"This is a momentous and well-researched discovery," said paleoanthropologist Bernard Wood of George Washington University, who was not involved in the study. "I have seen some of these artifacts in the flesh, and I am convinced they were fashioned deliberately." Wood said he found it intriguing to see how different the tools are from so-called Oldowan , which up to now have been considered the oldest and most primitive.

Lepre, who has been conducting fieldwork in eastern Africa for about 15 years, said he arrived at the dig site about a week after the discovery. The site is several hours' drive on rough roads from the nearest town, located in a hot, dry landscape he said is reminiscent of Arizona and New Mexico. Lepre collected chunks of sediment from a series of depths and brought them back to Lamont-Doherty for analysis. He and Kent used a bandsaw to trim the samples into sugar cube-size blocks and inserted them into a magnetometer, which measured the polarity of tiny grains of the minerals hematite and magnetite contained in the sediment.

"The magnetics pretty much clinches that the age is something like 3.3 million years old," said Kent, who also is a professor at Rutgers.

Earlier dating work by Lepre and Kent helped lead to another landmark paper in 2011: a study that suggested Homo erectus, another precursor to modern humans, was using more advanced tool-making methods 1.8 million years ago, at least 300,000 years earlier than previously thought.

"I realized when you [figure out] these things, you don't solve anything, you just open up new questions," said Lepre. "I get excited, then realize there's a lot more work to do."

Explore further: Humans shaped stone axes 1.8 million years ago, study says

More information: 3.3-million-year-old stone tools from Lomekwi 3, West Turkana, Kenya, Nature, nature.com/articles/doi:10.1038/nature14464

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baudrunner
1.4 / 5 (9) May 20, 2015
The club would be the first tool used by early man for killing game and for knapping candidate stones to scrape the hides of the animals they killed. The effectiveness of the sharp edge was not lost on these proto-humans, and their use evolved into axes and spears, then arrows.
Stevepidge
1.3 / 5 (12) May 20, 2015
it's.. a ROCK!!! Stop the presses!!
AGreatWhopper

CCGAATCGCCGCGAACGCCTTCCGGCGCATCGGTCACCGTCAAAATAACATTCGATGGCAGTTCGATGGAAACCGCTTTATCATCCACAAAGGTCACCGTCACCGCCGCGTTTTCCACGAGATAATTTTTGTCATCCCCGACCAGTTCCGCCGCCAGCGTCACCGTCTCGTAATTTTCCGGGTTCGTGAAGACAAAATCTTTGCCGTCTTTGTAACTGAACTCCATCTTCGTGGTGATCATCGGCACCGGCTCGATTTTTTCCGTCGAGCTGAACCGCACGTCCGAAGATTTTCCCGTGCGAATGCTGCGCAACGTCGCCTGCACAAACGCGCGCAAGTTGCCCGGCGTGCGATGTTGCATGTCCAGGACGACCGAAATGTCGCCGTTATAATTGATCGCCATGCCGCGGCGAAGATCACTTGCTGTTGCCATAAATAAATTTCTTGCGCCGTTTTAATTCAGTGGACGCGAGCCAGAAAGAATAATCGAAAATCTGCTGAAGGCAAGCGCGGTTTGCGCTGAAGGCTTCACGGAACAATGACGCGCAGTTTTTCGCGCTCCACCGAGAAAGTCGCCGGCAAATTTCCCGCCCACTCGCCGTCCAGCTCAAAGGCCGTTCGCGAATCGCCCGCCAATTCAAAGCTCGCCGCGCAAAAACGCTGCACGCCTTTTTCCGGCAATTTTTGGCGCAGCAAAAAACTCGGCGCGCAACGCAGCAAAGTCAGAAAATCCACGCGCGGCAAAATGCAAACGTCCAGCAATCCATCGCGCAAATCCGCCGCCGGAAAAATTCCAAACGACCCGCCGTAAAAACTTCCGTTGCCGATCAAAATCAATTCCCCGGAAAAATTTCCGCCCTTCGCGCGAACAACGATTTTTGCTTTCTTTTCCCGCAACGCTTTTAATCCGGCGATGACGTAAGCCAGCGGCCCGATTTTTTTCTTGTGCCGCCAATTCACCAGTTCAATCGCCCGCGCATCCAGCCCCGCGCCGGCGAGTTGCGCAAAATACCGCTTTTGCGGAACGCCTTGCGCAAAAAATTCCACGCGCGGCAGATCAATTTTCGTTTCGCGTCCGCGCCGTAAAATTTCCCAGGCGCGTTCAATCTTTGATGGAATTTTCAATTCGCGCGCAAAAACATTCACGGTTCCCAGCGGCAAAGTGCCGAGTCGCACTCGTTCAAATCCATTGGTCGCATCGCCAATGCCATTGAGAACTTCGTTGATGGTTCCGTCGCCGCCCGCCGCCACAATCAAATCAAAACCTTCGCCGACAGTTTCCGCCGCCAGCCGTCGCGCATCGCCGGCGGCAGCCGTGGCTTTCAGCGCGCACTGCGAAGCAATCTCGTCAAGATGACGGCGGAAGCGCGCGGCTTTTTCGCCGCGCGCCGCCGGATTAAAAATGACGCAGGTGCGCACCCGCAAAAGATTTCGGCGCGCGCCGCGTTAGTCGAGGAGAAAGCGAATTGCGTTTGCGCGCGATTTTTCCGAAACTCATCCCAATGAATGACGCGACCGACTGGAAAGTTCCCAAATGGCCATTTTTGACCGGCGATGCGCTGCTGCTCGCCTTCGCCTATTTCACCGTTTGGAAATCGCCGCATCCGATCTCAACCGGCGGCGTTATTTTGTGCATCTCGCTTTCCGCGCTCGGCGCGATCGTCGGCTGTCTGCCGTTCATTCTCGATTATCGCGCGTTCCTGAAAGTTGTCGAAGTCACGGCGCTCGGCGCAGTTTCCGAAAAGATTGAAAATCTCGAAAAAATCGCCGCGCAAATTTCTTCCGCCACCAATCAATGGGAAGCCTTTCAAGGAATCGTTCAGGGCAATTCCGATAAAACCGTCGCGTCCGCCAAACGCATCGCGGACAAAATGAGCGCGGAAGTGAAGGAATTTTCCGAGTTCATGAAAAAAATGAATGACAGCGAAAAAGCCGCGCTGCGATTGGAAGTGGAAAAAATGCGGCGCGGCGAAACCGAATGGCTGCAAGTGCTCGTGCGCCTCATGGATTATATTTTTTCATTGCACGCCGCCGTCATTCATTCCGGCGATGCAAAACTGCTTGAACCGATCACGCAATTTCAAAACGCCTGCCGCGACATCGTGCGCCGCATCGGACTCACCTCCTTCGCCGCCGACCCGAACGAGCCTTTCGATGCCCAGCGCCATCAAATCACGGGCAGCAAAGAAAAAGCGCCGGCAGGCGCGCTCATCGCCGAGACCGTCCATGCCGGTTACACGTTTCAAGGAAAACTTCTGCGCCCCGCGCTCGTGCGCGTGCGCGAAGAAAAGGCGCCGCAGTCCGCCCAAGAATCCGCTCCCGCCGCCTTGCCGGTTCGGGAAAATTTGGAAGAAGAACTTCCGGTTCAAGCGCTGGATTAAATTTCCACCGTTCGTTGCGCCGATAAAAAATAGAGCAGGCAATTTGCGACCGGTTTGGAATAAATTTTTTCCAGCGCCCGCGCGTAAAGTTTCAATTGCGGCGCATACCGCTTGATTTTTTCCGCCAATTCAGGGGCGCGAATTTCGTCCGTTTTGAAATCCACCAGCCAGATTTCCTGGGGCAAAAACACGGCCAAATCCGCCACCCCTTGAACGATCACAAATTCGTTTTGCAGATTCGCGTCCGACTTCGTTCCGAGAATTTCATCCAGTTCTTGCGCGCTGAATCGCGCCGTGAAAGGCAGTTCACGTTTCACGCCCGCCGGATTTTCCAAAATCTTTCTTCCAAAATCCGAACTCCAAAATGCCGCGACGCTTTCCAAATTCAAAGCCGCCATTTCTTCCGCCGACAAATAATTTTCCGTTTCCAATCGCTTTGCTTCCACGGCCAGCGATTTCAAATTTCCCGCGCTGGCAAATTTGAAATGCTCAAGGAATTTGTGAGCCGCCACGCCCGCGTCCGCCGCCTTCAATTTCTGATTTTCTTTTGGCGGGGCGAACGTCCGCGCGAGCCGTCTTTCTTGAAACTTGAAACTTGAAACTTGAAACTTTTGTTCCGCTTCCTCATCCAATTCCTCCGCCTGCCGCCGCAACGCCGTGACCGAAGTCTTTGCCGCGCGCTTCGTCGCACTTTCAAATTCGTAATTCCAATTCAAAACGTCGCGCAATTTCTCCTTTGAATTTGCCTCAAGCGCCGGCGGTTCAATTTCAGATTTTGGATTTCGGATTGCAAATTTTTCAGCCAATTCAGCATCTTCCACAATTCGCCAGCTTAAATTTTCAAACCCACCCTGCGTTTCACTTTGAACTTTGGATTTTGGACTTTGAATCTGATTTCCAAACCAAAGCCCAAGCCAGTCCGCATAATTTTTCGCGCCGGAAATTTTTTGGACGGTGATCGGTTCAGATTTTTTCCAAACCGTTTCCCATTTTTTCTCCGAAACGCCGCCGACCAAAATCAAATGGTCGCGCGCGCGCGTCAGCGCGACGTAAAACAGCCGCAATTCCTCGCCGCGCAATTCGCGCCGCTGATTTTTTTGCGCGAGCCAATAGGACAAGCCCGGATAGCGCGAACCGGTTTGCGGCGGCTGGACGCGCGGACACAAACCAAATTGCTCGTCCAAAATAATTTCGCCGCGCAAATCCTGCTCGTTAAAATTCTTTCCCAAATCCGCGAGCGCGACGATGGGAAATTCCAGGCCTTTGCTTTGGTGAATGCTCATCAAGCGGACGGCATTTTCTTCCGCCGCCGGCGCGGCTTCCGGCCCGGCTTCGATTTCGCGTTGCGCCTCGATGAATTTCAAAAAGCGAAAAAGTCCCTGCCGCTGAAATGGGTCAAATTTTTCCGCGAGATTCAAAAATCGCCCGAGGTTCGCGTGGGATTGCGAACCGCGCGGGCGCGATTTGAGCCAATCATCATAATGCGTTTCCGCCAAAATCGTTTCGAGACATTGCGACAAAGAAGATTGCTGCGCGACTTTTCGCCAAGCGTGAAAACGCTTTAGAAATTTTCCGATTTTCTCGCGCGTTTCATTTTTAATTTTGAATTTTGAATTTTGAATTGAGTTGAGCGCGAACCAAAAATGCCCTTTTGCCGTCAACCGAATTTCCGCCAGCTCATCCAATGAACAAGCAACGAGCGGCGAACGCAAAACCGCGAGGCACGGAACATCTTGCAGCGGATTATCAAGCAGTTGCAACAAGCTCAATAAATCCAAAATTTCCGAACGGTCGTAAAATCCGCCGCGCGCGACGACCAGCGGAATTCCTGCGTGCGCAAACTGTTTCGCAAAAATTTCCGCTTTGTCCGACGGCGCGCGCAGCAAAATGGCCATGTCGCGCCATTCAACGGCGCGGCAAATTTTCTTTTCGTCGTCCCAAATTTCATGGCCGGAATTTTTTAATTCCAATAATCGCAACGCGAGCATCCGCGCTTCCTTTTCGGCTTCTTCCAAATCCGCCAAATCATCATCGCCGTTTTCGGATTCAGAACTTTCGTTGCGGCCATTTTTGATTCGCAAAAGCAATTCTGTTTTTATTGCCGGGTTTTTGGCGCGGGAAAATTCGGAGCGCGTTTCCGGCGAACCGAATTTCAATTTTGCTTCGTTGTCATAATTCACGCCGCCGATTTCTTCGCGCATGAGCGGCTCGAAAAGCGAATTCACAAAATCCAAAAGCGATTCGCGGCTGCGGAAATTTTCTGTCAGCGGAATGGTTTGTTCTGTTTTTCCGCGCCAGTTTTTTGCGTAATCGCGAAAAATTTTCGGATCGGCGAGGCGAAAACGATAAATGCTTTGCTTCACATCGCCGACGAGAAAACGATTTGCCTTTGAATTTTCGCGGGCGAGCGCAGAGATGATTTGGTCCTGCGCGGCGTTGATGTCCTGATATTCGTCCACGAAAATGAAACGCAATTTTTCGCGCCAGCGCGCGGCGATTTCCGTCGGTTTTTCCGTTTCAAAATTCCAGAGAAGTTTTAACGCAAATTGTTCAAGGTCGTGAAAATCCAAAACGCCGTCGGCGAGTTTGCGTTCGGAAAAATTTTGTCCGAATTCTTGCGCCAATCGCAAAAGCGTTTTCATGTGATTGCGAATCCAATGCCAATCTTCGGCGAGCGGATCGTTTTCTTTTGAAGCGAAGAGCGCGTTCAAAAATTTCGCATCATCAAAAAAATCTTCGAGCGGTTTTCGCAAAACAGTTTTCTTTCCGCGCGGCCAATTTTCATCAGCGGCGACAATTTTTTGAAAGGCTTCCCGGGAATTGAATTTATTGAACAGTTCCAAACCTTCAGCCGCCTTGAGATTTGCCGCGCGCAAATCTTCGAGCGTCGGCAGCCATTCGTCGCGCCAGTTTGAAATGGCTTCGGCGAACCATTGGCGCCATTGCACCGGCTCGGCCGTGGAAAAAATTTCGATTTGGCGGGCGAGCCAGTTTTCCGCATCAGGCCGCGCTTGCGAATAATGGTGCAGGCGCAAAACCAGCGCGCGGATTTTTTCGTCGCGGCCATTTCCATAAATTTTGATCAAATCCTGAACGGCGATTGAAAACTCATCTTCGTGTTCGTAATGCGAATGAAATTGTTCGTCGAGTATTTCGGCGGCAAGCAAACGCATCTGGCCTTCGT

1.3 / 5 (6) May 20, 2015
It could have been antlers as well. You've been watching too many stupid movies. I f'ing detest idiots that sit around and pontificate. Usually some fat sorry loser.
AGreatWhopper
2.8 / 5 (9) May 20, 2015
Can't even post that before ANOTHER idiot has to drool his wisdumb!

Obviously the Kochs, et al. are paying the trolls for more than just climate trolling.
Dug
3.4 / 5 (7) May 20, 2015
Besides our modern primate cousins extensive tool use - tool use is not restricted to just primates. Sea otters have been cracking clams with rocks for quite a while also - one stone on their chest (the anvil stone) and the other in their "hands" (the hammer stone.). Some birds use gravity as a tool and drop snails and other prey from height to "open" them up for easier access. Many species across the animal kingdom, build shelter (and traps) with a broad array of materials (sticks, pebbles, stones, mud, mastications/secretions, etc.) - using their appendages as "tools" to manipulate these materials into the desired, predictable, and specifically functional shapes - and whether such "tool" use is instinct based, or acquired learning based - both are forms of higher intelligence. Perhaps tool making isn't such a restricted or meaningful indicator of higher intelligence as some of us "special" humans think.
Eddy Courant
2.7 / 5 (3) May 20, 2015
That's early Rockwell. Cutting edge technology.
Rustybolts
5 / 5 (4) May 21, 2015
"AGreatWhopper - Usually some fat sorry loser." irony at its finest!
ThomasQuinn
4.5 / 5 (8) May 21, 2015
Isotopic dating methods are useless because we do not know from what date started and how they аре influenced by the physical factors of the environment in real time of their existence. They are useful only for the industry in the mythology in the society to maintain the myth of evolution.


Not only are you trying to promote anti-scientific drivel, apparently, you are also unable to write a legible English sentence. Religious nut -> dismissed.
Job001
3.3 / 5 (4) May 21, 2015
A theory to test;Apes crudely accidentally shaped these stones by long term use cracking nuts on top of a "back up" rock. When the upper stone glances off the nut it will tilt somewhat into a napping position.
Torbjorn_Larsson_OM
5 / 5 (6) May 21, 2015
Well, that clinches it. I usually await anthropologist John Hawks's take on these things, but the dating method and the number of tools precluding accidental or deliberate burying looks pretty definitive.